London West, UK - UK planners in many areas seem intent on supporting, or powerless to refuse, the demolition of complete buildings, or just the interiors, of many well-built Victorian, Edwardian and later homes, commercial buildings, schools, hospitals, prisons and churches, and often simply recommending the complete gutting and removal of all the materials - fixtures and fittings, fireplaces, doors, windows, staircases, decorative plasterwork, bricks, floorboards, roof timbers, slates and tiles - behind what was a fine facade.
Many of the fine old materials arising would have a ready market if they were saved, which is exactly what the law, the Waste Regulations passed in 2011 by the Cameron government, states should happen. Does it? Well, not much.
A few years ago I submitted comments to Westminster Council in response to a public consultation on the 'Works of demolition, rebuilding, repair and restoration; internal and external alterations including new mansard roof; new build extensions; creation of new basement; installation of new plant equipment; landscaping; and associated works including the repair and partial reconstruction of the existing rear boundary wall'.
So I posted a comment - online of course, it's very simple.
Planning condition requiring the reuse of reclaimed building materials
In the event of consent being granted, please ensure that a planning condition is attached which requires the works to comply with the 2011 UK Waste Regulations which require reuse of reclaimable and reusable building materials from demolition.
Salvo's guidelines for councils for acceptable reuse within the new project are:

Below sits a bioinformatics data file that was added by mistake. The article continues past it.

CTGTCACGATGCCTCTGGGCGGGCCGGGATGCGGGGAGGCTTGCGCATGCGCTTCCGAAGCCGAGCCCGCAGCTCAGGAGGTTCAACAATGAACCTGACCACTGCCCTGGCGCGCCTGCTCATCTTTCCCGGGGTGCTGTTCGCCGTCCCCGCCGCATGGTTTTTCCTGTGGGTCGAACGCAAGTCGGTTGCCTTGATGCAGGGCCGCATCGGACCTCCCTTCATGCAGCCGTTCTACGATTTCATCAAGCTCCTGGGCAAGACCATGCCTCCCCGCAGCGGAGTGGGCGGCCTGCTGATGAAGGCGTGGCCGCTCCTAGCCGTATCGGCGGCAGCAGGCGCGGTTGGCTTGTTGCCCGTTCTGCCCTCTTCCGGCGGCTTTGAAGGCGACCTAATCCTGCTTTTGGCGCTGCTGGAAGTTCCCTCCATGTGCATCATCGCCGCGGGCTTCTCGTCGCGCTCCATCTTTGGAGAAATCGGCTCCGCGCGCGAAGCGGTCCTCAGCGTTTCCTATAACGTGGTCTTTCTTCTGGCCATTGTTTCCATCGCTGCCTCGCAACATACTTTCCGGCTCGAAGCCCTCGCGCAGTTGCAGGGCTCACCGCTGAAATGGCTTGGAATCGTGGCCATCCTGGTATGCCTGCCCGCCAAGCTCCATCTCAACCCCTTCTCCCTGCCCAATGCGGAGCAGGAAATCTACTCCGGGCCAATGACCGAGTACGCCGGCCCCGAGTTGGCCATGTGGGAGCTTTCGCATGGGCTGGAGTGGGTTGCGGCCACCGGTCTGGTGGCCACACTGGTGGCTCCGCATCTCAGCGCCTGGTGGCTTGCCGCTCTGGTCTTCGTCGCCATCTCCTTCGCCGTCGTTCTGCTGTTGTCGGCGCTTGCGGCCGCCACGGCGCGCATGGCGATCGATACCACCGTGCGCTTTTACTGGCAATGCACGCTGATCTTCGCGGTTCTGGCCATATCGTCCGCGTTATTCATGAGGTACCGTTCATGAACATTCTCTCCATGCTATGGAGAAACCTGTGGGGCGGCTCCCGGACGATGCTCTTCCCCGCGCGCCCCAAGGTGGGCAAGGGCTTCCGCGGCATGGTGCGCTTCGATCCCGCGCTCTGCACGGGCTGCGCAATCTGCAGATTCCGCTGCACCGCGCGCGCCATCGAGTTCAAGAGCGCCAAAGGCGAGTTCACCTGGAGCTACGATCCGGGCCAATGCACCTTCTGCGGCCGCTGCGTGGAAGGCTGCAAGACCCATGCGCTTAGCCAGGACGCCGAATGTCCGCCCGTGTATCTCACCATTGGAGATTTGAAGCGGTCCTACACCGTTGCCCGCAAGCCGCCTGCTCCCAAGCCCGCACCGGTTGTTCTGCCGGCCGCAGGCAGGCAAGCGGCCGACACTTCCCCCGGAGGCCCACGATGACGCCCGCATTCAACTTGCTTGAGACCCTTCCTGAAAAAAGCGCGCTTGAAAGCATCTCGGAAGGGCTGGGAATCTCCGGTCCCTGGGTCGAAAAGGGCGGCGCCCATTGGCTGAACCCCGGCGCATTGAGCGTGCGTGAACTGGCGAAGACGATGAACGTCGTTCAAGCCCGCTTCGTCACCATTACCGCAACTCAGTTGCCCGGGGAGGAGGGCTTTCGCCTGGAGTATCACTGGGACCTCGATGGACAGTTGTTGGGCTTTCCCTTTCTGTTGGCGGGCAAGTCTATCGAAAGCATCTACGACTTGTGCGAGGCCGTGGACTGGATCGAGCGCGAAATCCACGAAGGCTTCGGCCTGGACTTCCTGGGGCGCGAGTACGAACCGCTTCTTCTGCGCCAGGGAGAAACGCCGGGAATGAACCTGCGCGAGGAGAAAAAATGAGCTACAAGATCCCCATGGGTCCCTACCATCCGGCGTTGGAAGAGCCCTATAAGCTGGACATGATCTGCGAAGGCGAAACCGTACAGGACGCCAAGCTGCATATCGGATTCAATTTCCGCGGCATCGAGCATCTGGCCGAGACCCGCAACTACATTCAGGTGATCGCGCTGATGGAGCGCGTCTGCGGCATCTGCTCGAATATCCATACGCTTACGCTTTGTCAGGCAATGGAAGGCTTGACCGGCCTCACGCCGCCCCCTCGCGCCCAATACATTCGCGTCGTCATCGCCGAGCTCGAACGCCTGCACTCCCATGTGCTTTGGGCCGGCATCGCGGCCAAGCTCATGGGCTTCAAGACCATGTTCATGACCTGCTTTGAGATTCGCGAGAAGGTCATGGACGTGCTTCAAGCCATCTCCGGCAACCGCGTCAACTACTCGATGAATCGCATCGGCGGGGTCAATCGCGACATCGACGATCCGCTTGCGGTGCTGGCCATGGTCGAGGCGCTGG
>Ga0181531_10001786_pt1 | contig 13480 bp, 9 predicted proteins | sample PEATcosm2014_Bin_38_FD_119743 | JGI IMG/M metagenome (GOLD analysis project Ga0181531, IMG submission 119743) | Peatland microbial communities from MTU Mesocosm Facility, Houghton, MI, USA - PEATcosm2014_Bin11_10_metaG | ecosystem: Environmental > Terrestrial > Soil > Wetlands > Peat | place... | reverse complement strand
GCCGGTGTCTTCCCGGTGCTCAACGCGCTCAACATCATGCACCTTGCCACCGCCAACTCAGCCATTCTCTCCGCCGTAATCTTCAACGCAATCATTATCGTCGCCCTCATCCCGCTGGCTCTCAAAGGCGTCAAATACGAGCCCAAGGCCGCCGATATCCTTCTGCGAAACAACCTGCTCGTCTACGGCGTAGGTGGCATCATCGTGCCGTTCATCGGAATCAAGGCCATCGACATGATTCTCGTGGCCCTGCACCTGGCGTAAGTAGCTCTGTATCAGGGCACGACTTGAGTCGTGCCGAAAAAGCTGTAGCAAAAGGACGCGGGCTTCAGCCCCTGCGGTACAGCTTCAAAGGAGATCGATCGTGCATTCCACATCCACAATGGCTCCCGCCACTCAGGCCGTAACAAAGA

Every building or landscaping project should reuse the UK minimum average of 1.5 per cent reclaimed materials by value, volume or weight. Green buildings should outperform the average and reuse 3 per cent reclaimed materials by value, volume or weight. The highest-rated green buildings should reuse 4.5 per cent reclaimed materials by value, volume or weight.
Reusable building materials or products from building and landscaping must either be reused in the works, or elsewhere, in compliance with the UK 2011 Waste Regulations. This includes sale to an architectural salvage or reclaimed building materials company.
Typical materials which are easy to reclaimed include reclaimed timber flooring and joists, reclaimed bricks, reclaimed roof tiles and slates.
The Government, Defra, RICS, BREEAM and BRE encourage the reuse of reclaimed building materials.
In wealthy parts of London, in particular, large quantities of reclaimable materials for which there is high demand, are needlessly recycled (i.e. crushed, chipped, mulched and burnt) rather than reused. This is illegal.
Of course, reply was there none, but I felt that perhaps if everyone started putting this comment in response to the public consultation on every planning application, maybe a planner somewhere might recommend it as a condition.
Underlying this condition, and the sensible reason for reuse being included as mandatory in the waste hierarchy set out in the Waste Regulations, is the plain fact that the world's resources are being squandered on modern replacements after the needless destruction of otherwise perfectly reusable old building materials.
Campaign for planning conditions to save demolition materials
UK government's own advice to business is not lawful on reuse
Did an Edwardian demolition in Sheffield break the law?
Salvage for which a market exists should be sold and reused
What to reclaim and reuse from the demolition of tower blocks
The waste hierarchy cannot be ignored after urgent demolition
Reuse incorporated into 2011 waste regulations
Story Type: Reference